No matter how much networking you've done, it's time to accelerate your efforts. If you are not already doing so, look at every interaction as a potential networking opportunity. If you make a connection with parents at your children's athletic games, school plays or PTA events, for example, don't hesitate to offer your card and ask them to contact you if they know of job opportunities relevant to your experience. Be brief and respectful, but diligent, and the work will pay off.
Use your data tracker (discussed in the first tip), to search networking data for opportunities you might not have noticed. For example, let's say you have a great conversation with someone at a networking event in February. You exchange information and put his or her contact data into your tracker. Through an unrelated source, you hear of a perfect job opportunity in May. You can (and should) search your tracker before interaction with the company to look for valuable connections and information. In this case, you'd discover the February connection and could approach the contact for pointers, in advance.
Find Your Relevance
Many of my clients use a period of unemployment to reevaluate their prior direction and priorities. For the some, the result is a determination to find a job that follows their "passion." The only problem with this approach is that their experience and job skills don't necessarily translate to that passion very well.
Here's the good news: with the exception of positions that require highly specialized training and expertise, nearly all of us can find relevance to an industry or position in which we want to work, we just have to look hard enough.
Make an inventory of your skillsets and be sure to consider life experience such as volunteer work and hobbies. If the experience is complex, that's even better. Did you run the fundraiser for a local charity? Did you organize a bird watching group in your neighborhood? Activities that show drive, initiative and leadership are attractive to every employer.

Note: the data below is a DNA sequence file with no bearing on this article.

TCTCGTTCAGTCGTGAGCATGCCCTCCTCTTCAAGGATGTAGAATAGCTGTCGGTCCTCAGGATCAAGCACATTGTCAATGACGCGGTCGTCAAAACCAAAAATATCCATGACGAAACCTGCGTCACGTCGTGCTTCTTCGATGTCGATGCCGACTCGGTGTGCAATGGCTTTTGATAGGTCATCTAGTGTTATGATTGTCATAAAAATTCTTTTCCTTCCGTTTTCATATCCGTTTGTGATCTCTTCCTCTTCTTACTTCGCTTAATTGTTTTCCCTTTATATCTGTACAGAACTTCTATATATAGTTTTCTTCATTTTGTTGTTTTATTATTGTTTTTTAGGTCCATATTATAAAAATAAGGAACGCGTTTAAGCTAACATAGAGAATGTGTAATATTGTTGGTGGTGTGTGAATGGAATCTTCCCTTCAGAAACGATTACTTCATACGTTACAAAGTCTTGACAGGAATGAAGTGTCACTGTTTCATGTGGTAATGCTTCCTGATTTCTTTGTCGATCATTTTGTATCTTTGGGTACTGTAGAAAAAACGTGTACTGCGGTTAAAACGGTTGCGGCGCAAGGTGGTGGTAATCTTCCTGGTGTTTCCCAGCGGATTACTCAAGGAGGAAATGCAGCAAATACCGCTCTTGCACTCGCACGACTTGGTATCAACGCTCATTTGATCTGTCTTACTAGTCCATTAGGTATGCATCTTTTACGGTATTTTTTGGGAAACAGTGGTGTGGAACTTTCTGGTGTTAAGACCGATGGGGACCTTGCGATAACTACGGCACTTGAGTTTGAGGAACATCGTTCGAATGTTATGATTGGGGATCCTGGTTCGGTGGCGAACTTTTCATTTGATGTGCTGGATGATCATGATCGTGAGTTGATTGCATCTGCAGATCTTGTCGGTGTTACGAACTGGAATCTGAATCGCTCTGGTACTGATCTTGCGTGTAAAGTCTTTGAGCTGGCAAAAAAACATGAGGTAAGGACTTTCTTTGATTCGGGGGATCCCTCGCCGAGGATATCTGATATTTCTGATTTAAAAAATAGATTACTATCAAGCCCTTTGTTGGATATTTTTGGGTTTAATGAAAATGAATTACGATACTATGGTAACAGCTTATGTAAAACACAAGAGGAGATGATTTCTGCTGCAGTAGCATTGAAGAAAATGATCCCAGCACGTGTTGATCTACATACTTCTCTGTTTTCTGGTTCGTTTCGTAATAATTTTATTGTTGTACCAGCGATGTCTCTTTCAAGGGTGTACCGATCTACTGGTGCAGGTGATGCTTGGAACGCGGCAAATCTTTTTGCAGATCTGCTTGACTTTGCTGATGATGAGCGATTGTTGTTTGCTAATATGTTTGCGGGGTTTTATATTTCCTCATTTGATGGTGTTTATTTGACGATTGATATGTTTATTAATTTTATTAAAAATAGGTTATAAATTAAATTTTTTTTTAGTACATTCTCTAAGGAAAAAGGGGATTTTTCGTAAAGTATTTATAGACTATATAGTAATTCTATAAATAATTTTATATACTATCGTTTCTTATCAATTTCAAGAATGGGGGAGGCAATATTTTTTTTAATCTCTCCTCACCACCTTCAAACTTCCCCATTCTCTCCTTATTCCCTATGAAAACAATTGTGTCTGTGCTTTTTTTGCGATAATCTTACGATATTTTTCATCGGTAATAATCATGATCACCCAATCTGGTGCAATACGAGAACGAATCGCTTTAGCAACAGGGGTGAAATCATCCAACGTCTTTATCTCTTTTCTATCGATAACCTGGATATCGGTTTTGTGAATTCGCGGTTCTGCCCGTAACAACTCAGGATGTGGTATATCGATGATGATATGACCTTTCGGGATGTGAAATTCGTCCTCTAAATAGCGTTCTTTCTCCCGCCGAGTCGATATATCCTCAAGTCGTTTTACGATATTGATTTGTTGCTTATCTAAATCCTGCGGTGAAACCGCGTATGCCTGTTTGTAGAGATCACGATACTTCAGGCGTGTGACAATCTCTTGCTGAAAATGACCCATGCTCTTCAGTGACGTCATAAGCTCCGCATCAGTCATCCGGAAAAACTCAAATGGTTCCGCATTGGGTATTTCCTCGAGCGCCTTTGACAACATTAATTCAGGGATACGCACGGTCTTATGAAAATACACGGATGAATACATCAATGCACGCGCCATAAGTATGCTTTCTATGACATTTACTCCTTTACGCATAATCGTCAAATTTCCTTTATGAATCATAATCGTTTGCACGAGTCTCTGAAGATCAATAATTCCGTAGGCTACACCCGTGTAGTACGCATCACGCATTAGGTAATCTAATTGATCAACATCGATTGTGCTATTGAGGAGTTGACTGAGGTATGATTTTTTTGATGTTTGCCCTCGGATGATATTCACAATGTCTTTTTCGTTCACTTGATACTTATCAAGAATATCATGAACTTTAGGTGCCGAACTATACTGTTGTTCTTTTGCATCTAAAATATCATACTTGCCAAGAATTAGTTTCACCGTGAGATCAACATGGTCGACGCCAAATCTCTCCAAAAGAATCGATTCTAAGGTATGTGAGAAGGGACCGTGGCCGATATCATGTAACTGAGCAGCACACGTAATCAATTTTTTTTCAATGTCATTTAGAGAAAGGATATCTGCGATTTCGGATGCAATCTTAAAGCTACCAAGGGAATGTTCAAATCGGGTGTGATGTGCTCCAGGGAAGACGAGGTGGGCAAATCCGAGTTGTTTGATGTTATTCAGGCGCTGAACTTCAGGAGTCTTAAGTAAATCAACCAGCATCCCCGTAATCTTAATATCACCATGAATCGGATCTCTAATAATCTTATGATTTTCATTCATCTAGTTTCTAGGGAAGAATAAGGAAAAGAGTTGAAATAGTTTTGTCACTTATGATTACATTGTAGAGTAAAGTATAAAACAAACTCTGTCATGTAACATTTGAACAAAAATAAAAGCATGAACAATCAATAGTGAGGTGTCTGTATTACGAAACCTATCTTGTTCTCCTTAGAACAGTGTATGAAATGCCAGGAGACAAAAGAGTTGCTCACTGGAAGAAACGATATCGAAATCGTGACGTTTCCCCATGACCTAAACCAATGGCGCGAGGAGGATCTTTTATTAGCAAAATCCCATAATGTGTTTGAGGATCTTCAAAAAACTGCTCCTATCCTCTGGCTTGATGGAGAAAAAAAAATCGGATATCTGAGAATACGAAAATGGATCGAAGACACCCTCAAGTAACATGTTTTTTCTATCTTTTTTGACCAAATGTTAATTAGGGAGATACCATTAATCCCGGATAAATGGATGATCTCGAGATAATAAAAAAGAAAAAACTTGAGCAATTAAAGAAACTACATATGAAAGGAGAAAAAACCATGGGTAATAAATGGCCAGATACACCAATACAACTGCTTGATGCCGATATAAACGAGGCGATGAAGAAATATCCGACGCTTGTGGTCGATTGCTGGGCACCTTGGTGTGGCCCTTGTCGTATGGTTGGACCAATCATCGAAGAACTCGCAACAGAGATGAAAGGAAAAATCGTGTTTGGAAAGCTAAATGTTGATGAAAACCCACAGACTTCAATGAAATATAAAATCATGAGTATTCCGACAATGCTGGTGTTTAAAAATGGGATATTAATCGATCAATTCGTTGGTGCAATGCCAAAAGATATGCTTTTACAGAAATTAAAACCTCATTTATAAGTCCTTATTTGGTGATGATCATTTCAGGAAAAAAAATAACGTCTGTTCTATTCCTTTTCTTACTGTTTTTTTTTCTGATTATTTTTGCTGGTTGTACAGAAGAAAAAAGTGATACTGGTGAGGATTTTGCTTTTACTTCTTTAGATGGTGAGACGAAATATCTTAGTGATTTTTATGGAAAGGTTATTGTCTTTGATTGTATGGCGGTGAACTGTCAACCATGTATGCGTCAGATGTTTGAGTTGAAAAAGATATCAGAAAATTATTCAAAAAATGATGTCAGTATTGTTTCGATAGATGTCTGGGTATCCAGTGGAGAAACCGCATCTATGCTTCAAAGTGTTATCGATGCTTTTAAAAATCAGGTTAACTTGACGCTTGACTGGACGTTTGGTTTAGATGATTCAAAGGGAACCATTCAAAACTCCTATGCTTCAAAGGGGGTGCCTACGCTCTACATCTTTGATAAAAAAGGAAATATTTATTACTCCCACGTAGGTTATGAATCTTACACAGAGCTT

Next, drill down to the individual tasks you performed, and then look for specific relevance. From project management to public speaking, you'll be surprised at the experience you'll find.
Mobile devices are one of the most powerful tools a job finder can use. Even if you don't have a fancy smartphone, your mobile device should have contacts, calendar and notes applications (not to mention a camera) that you can use to record important, on-the-go information. Once you begin thinking of your mobile device as a job-finding aide, you'll start seeing and recording information everywhere.
On an unrelated note, don't be afraid to use the text messaging function on your mobile device. It's often quicker to send yourself a note via text message than to open a notes tool. Furthermore, when you make a new contact offer to text them your name and phone number (plus any other pertinent information up to 160 characters). Business professionals tend to have fewer messages stored -- and to scroll through them more often -- in a text messaging tool than they do in an email archive. If the contact seems hesitant to receive a text, don't push the issue. Just hand them a card and ask for theirs.
These are only a few of many less-commonly used strategies that help my clients become job finders. If you'd like to hear more -- or share tips of your own -- I invite you to send me a message.